Jailyn pierced Winnie’s ears behind her house. She was in middle school, three grades up, and worked at the mall doing this, so Winnie trusted her. They sat on the cement outside Jailyn’s screen door. It was the door you had to force open, because it always jammed. And when it ran off the track, Jailyn’s mother would holler from the kitchen. Winnie didn’t mind this, though, because she liked how Jailyn’s mom was cheery and always had the house smelling of poblano peppers.
When they were younger the pair spent entire days playing in Jailyn’s yard. It used to be lush and green, and her mother had a garden in the corner, and her father would spend his lunch breaks weeding and mowing and mulching. Now it’s browning, dying, and Winnie never bothered asking to play anymore. Her mother had told her that Jailyn’s father had bad stuff in his car, and the police found him out. And when Winnie approached Jailyn about this, the girl stuck her tongue out, and said at least her father will come back someday. That shut Winnie up for good.
Jailyn began with the left ear. To ignore the pain, Winnie focused on the Martinez boys messing around on the street. She used to play with them, three-on-three basketball on the asphalt that got so hot their skin peeled off. Mrs. Martinez had brought them sneakers from the church, but they were already worn and two sizes too big. Whenever Lorenzo would try to dunk, his shoe would fly off and hit Winnie. Yet it sounded as if today they brought the sprinkler outside. Winnie yearned to head over, but she wanted to seem grown up with a middle-schooler around.
“You think I’m gone look like Terrell?” Winnie asked her friend.
“That tranny down the street?”
“Don’t say that. It ain’t nice.”
“It’s what my ma says. I don’t know what it means.”
Winnie knew she’d show Terrell her ears before anyone else. Terrell wore big, gold hoop earrings that Winnie wanted for herself. They glimmered so much that Terrell told her they collected all the sunshine, and that’s why the moon came out at night. Because the earrings stole all the light. She wanted to surprise her mother by coming home wearing them.
When Jailyn finished with the right ear, she warned Winnie to stay put, that they may swell. But eager, Winnie hopped up and ran across the street, jumping through the sprinkler and keeping an eye out for uneven spots in the sidewalk. She passed two cops, but knew better to acknowledge them. When she was in kindergarten she used to think the police were tourists, because they were the only outside visitors she saw. She never mentioned this to her mom though, because she would turn angry and call them sharks, or something much worse that forced her to drop a nickel into the swear jar.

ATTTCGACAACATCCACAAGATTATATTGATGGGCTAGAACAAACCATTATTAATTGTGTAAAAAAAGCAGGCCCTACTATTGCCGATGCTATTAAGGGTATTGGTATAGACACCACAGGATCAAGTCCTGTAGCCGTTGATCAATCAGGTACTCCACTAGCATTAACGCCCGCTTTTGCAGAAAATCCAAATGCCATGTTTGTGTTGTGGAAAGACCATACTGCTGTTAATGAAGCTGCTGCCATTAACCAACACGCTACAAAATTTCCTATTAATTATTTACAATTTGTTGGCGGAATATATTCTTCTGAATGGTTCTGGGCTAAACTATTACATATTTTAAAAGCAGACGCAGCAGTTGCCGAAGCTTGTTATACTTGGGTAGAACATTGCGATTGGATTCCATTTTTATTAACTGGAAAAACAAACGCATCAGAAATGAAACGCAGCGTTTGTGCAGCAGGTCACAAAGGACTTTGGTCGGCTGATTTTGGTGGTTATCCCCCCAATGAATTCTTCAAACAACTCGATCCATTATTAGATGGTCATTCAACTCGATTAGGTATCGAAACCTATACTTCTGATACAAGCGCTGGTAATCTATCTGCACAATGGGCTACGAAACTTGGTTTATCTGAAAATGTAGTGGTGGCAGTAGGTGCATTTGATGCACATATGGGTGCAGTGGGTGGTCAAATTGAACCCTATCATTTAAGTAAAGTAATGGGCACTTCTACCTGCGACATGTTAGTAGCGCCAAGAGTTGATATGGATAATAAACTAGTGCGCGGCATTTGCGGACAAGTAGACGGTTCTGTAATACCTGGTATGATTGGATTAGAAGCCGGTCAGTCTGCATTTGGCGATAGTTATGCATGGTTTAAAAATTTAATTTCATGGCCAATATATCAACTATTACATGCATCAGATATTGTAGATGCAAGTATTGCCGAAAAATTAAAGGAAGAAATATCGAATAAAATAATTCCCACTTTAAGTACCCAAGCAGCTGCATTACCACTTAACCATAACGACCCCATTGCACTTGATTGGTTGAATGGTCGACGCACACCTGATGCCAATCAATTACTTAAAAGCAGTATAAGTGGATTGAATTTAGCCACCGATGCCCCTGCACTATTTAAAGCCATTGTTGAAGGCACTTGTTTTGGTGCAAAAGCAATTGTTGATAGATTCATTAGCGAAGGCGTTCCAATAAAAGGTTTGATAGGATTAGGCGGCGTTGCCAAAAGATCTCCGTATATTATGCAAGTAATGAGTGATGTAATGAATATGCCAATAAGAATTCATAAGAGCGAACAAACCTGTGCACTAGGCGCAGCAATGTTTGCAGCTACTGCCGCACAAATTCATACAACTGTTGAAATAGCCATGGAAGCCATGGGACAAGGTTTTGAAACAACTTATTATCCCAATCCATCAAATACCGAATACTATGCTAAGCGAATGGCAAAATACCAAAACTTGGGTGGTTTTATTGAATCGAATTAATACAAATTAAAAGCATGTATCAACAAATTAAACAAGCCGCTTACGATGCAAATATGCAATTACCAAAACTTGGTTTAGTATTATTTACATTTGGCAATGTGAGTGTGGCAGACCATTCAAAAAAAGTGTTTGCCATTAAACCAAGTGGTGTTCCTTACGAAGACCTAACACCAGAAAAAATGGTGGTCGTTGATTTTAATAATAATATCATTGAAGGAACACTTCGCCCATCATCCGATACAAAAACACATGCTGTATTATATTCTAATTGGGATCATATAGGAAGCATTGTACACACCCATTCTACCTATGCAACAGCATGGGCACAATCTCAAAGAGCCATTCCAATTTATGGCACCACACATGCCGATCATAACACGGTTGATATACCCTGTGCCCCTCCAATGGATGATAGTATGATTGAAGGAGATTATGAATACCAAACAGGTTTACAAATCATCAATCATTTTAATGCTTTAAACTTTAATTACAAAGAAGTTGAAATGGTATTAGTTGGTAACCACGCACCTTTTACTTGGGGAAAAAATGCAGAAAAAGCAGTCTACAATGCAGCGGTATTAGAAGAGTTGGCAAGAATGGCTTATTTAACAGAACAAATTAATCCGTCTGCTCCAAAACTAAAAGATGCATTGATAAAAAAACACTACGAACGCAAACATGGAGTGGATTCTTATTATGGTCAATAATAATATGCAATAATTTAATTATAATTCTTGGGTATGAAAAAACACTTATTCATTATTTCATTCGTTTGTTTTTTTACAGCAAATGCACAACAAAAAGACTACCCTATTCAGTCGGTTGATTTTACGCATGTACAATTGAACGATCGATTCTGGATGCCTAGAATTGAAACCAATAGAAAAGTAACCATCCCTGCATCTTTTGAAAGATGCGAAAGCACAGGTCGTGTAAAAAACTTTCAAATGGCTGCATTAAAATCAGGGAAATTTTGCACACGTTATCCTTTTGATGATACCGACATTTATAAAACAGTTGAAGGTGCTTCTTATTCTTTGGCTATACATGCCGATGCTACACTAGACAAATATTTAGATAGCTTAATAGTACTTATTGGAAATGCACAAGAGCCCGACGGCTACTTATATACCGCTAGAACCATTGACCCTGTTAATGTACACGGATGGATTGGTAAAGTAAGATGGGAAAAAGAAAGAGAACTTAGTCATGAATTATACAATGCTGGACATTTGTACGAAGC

Winnie’s house was red, with a black roof and a broken window at the top that her mother sealed with tarp. Winnie kept a few flowers by the mailbox, but the trash collectors would consistently throw them away on accident. Her street was a cake of homes that all looked the same, and her house was just a slice of it. Winnie’s mother wanted nothing more than to move. Her parents were screwed over by their landlord some decades back, and when she inherited it she got a mortgage and was now stuck with it.
Every day Winnie’s mother woke up early, went to work, came back to send Winnie off to school, then went to her second job, returned to make dinner, and put Winnie to bed. She had to be a mom and a dad. Like any good parent she wanted nothing but the best for her daughter, but years of the same monotony turned her cynical. One evening at the supermarket some white woman called her a welfare queen, and she slapped her hard in front of Winnie. That was the day she had her first breakdown, and Winnie had told her that she knew her mom was tough, because if those people had her life they wouldn’t make it a day.
Winnie had to cross the street to Bluebird Avenue, and at the corner was Terrell’s tiny abode, just like Winnie’s but with purple shutters. They always kept their door locked, because they kept pet doves that they let fly around all day. They didn’t believe in owning cages, and let the animals roam free. But Winnie knew to pass around back to find the key underneath the potted plant. There was a fence, but it was chainlink, and Winnie learned last year how to climb it. It had a hole in the bottom where opossums liked to sneak under and bury themselves in the garbage.
She had done this a million times; it was a routine every afternoon following school. Since her mom was working and didn’t want her to be alone, she went to Terrell’s. Terrell took care of her. When white girls at the schoolyard tugged Winnie’s hair and called it nappy, Terrell styled it with beads and glitter. When they told her her skin looked like mud, Terrell told her that paintings are beautiful because of color, and it’s the same with skin. When they teased her for how she spoke, Terrell said she spoke just fine, and it was them who don’t listen well enough. They taught Winnie all about Malcolm X, and Marsha P. Johnson, and Sojourner Truth, and Harriet Tubman, and Chinua Achebe, everybody they thought she needed to know about.
Terrell wore long purple dresses, their hair done in an afro, with those hoop earrings Winnie loved. They swore by blue eyeshadow and red lipstick, loved how they looked in the mirror with fake eyelashes and a little highlighter on their cheekbones. Winnie thought their face looked like a beautiful watercolor painting, and that their skin glowed like pennies at the bottom of a fountain.